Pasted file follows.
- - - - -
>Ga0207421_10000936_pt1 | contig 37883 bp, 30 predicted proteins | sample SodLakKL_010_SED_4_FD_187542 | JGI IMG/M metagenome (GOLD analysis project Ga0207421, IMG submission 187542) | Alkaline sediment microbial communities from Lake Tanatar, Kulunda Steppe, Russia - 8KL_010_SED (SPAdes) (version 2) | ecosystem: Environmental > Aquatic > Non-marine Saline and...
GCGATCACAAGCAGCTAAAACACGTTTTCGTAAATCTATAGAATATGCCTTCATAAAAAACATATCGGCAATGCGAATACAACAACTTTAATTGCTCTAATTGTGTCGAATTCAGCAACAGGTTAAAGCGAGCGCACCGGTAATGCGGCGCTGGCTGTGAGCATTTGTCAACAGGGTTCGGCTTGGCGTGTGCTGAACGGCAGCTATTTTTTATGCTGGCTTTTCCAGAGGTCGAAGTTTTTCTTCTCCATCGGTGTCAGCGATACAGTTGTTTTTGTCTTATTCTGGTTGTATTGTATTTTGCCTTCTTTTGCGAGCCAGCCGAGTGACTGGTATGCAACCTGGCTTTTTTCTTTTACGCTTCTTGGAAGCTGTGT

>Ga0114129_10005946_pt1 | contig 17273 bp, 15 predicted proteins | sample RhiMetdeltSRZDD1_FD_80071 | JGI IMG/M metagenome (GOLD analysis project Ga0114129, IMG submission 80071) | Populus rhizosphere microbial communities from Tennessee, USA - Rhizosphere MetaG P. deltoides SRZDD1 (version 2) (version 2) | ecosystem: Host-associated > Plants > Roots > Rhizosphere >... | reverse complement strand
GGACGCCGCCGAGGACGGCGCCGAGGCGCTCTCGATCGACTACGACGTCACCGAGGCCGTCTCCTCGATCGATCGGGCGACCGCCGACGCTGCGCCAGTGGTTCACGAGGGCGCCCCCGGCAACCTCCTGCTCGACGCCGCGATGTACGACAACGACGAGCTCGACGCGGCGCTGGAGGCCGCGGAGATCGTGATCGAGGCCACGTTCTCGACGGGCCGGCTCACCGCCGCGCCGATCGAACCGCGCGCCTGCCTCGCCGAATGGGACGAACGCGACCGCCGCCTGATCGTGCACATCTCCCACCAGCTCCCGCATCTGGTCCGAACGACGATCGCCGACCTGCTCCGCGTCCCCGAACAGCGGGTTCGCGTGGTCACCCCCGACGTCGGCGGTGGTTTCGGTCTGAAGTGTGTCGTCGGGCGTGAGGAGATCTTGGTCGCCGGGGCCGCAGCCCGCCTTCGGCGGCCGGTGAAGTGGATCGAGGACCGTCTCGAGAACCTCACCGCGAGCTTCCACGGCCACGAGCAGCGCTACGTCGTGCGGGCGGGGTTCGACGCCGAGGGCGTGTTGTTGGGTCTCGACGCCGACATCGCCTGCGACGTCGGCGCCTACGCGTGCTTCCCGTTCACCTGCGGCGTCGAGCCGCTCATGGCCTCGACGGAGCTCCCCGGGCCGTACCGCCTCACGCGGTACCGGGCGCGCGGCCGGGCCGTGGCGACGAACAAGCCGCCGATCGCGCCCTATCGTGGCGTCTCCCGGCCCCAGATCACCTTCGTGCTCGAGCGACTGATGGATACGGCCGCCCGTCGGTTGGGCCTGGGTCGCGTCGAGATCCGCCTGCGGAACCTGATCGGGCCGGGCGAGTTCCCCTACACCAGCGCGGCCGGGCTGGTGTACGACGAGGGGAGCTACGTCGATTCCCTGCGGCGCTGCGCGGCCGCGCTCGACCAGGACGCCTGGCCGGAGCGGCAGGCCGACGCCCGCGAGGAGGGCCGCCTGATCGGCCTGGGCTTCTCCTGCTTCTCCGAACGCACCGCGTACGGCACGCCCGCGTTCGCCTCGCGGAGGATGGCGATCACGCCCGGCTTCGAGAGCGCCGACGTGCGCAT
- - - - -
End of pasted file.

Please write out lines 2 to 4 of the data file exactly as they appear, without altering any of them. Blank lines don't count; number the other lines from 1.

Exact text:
GCGATCACAAGCAGCTAAAACACGTTTTCGTAAATCTATAGAATATGCCTTCATAAAAAACATATCGGCAATGCGAATACAACAACTTTAATTGCTCTAATTGTGTCGAATTCAGCAACAGGTTAAAGCGAGCGCACCGGTAATGCGGCGCTGGCTGTGAGCATTTGTCAACAGGGTTCGGCTTGGCGTGTGCTGAACGGCAGCTATTTTTTATGCTGGCTTTTCCAGAGGTCGAAGTTTTTCTTCTCCATCGGTGTCAGCGATACAGTTGTTTTTGTCTTATTCTGGTTGTATTGTATTTTGCCTTCTTTTGCGAGCCAGCCGAGTGACTGGTATGCAACCTGGCTTTTTTCTTTTACGCTTCTTGGAAGCTGTGT

>Ga0114129_10005946_pt1 | contig 17273 bp, 15 predicted proteins | sample RhiMetdeltSRZDD1_FD_80071 | JGI IMG/M metagenome (GOLD analysis project Ga0114129, IMG submission 80071) | Populus rhizosphere microbial communities from Tennessee, USA - Rhizosphere MetaG P. deltoides SRZDD1 (version 2) (version 2) | ecosystem: Host-associated > Plants > Roots > Rhizosphere >... | reverse complement strand
GGACGCCGCCGAGGACGGCGCCGAGGCGCTCTCGATCGACTACGACGTCACCGAGGCCGTCTCCTCGATCGATCGGGCGACCGCCGACGCTGCGCCAGTGGTTCACGAGGGCGCCCCCGGCAACCTCCTGCTCGACGCCGCGATGTACGACAACGACGAGCTCGACGCGGCGCTGGAGGCCGCGGAGATCGTGATCGAGGCCACGTTCTCGACGGGCCGGCTCACCGCCGCGCCGATCGAACCGCGCGCCTGCCTCGCCGAATGGGACGAACGCGACCGCCGCCTGATCGTGCACATCTCCCACCAGCTCCCGCATCTGGTCCGAACGACGATCGCCGACCTGCTCCGCGTCCCCGAACAGCGGGTTCGCGTGGTCACCCCCGACGTCGGCGGTGGTTTCGGTCTGAAGTGTGTCGTCGGGCGTGAGGAGATCTTGGTCGCCGGGGCCGCAGCCCGCCTTCGGCGGCCGGTGAAGTGGATCGAGGACCGTCTCGAGAACCTCACCGCGAGCTTCCACGGCCACGAGCAGCGCTACGTCGTGCGGGCGGGGTTCGACGCCGAGGGCGTGTTGTTGGGTCTCGACGCCGACATCGCCTGCGACGTCGGCGCCTACGCGTGCTTCCCGTTCACCTGCGGCGTCGAGCCGCTCATGGCCTCGACGGAGCTCCCCGGGCCGTACCGCCTCACGCGGTACCGGGCGCGCGGCCGGGCCGTGGCGACGAACAAGCCGCCGATCGCGCCCTATCGTGGCGTCTCCCGGCCCCAGATCACCTTCGTGCTCGAGCGACTGATGGATACGGCCGCCCGTCGGTTGGGCCTGGGTCGCGTCGAGATCCGCCTGCGGAACCTGATCGGGCCGGGCGAGTTCCCCTACACCAGCGCGGCCGGGCTGGTGTACGACGAGGGGAGCTACGTCGATTCCCTGCGGCGCTGCGCGGCCGCGCTCGACCAGGACGCCTGGCCGGAGCGGCAGGCCGACGCCCGCGAGGAGGGCCGCCTGATCGGCCTGGGCTTCTCCTGCTTCTCCGAACGCACCGCGTACGGCACGCCCGCGTTCGCCTCGCGGAGGATGGCGATCACGCCCGGCTTCGAGAGCGCCGACGTGCGCAT